• push_front, push_back, emplace_front and emplace_back do not invalidate any references to elements of the deque.
  • When erasing at either end of the deque, references to non-erased elements are not invalidated by erase, pop_front and pop_back.
  • A call to resize with a smaller size does not invalidate any references to non-erased elements.
  • A call to resize with a bigger size does not invalidate any references to elements of the deque.

Member types

Member type Definition
value_type T
allocator_type Allocator
size_type Unsigned integer type (usually std::size_t)
difference_type Signed integer type (usually std::ptrdiff_t)
reference
Allocator::reference (until C++11)
value_type& (since C++11)
const_reference
Allocator::const_reference (until C++11)
const value_type& (since C++11)
pointer
Allocator::pointer (until C++11)
std::allocator_traits<Allocator>::pointer (since C++11)
const_pointer
Allocator::const_pointer (until C++11)
std::allocator_traits<Allocator>::const_pointer (since C++11)
iterator RandomAccessIterator
const_iterator Constant random access iterator
reverse_iterator std::reverse_iterator<iterator>
const_reverse_iterator std::reverse_iterator<const_iterator>

Member functions

constructs the deque
(public member function)
destructs the deque
(public member function)
assigns values to the container
(public member function)
assigns values to the container
(public member function)
returns the associated allocator
(public member function)
Element access
access specified element with bounds checking
(public member function)
access specified element
(public member function)
access the first element
(public member function)
access the last element
(public member function)
Iterators
returns an iterator to the beginning
(public member function)
returns an iterator to the end
(public member function)
returns a reverse iterator to the beginning
(public member function)
returns a reverse iterator to the end
(public member function)
Capacity
checks whether the container is empty
(public member function)
returns the number of elements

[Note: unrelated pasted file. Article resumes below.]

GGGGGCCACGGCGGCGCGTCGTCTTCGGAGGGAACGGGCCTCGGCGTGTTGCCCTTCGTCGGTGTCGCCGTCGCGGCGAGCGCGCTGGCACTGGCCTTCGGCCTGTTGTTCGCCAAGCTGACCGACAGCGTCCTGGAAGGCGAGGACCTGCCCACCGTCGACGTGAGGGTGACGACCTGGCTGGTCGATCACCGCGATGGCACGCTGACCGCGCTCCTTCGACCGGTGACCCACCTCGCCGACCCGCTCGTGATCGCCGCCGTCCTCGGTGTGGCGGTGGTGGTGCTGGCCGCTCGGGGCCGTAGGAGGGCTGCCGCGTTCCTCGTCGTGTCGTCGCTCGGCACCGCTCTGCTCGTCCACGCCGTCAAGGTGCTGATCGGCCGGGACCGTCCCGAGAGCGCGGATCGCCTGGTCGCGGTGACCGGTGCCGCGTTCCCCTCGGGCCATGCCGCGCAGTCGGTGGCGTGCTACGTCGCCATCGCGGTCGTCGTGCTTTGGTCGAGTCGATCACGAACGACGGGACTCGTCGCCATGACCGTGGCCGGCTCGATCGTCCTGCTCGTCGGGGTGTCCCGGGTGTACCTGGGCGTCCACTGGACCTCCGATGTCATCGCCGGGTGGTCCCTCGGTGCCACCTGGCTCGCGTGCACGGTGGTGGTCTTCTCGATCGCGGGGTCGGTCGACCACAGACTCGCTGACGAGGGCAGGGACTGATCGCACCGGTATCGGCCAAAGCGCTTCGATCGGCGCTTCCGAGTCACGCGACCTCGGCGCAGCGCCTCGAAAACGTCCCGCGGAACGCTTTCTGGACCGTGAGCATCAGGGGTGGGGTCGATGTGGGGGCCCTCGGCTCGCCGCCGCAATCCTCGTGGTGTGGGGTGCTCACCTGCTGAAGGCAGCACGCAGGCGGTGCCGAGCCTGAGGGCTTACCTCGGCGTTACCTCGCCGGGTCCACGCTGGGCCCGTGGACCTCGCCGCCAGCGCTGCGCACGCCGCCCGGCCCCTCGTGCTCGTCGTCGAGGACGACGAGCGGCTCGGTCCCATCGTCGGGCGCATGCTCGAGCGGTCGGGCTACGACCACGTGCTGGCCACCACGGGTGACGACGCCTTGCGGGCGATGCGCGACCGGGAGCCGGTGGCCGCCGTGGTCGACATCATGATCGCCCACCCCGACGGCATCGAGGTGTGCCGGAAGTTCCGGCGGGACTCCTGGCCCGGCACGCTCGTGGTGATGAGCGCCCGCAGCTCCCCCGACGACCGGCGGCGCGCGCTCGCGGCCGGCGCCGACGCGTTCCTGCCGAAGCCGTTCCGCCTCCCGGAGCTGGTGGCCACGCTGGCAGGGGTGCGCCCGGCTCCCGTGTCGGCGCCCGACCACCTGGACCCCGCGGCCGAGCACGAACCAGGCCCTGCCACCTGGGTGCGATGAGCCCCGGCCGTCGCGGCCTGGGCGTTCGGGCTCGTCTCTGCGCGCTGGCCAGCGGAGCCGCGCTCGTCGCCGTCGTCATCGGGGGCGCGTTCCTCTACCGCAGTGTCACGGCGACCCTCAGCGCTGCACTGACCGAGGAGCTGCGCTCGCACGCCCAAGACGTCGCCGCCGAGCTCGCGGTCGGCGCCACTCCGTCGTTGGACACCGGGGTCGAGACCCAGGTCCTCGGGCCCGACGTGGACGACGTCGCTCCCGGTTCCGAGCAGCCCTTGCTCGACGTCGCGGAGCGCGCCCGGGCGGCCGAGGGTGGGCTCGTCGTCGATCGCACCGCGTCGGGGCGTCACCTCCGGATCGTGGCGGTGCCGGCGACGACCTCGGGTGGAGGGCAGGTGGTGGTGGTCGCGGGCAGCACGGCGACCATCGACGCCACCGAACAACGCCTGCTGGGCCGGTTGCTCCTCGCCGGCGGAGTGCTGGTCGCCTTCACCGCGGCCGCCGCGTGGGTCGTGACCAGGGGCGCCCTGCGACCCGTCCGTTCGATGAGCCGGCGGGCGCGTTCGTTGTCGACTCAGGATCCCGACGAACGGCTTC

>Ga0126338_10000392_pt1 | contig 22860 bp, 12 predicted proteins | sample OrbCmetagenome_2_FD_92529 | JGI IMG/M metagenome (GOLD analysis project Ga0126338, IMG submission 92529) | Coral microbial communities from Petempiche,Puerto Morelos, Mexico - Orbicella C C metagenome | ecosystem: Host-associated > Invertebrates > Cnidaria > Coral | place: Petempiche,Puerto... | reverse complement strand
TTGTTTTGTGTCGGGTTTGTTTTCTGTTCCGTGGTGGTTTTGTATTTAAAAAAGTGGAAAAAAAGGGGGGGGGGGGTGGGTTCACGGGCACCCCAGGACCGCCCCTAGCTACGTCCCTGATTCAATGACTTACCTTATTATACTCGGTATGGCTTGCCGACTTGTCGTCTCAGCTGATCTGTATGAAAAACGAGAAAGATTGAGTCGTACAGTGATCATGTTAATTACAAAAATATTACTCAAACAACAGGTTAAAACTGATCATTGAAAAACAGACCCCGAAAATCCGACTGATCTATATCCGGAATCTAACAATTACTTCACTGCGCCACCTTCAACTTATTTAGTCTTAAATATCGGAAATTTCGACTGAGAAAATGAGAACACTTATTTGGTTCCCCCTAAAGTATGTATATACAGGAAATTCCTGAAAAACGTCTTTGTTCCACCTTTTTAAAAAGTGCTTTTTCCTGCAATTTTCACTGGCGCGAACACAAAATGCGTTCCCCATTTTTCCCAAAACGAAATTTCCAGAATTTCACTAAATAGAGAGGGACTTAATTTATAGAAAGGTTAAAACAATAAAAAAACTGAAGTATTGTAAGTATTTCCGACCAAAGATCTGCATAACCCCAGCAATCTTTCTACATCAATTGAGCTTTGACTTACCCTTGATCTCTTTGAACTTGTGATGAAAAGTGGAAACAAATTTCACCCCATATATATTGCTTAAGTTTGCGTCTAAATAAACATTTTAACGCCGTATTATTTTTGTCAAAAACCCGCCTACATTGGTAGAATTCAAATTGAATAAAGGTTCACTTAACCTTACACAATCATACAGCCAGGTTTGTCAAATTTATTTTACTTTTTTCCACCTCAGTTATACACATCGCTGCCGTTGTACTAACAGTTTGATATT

(public member function)
returns the maximum possible number of elements
(public member function)
reduces memory usage by freeing unused memory
(public member function)
Modifiers
clears the contents
(public member function)
inserts elements
(public member function)
(C++11)
constructs element in-place
(public member function)
erases elements
(public member function)
adds an element to the end
(public member function)
constructs an element in-place at the end
(public member function)
removes the last element
(public member function)
inserts an element to the beginning
(public member function)
constructs an element in-place at the beginning
(public member function)
removes the first element
(public member function)
changes the number of elements stored
(public member function)
swaps the contents
(public member function)

Non-member functions

lexicographically compares the values in the deque
(function template)
specializes the std::swap algorithm
(function template)

Example

#include <iostream>
#include <deque>
 
int main()
{
    // Create a deque containing integers
    std::deque<int> d = {7, 5, 16, 8};
 
    // Add an integer to the beginning and end of the deque
    d.push_front(13);
    d.push_back(25);
 
    // Iterate and print values of deque
    for(int n : d) {
        std::cout << n << '\n';
    }
}

Output:

13
7
5
16
8
25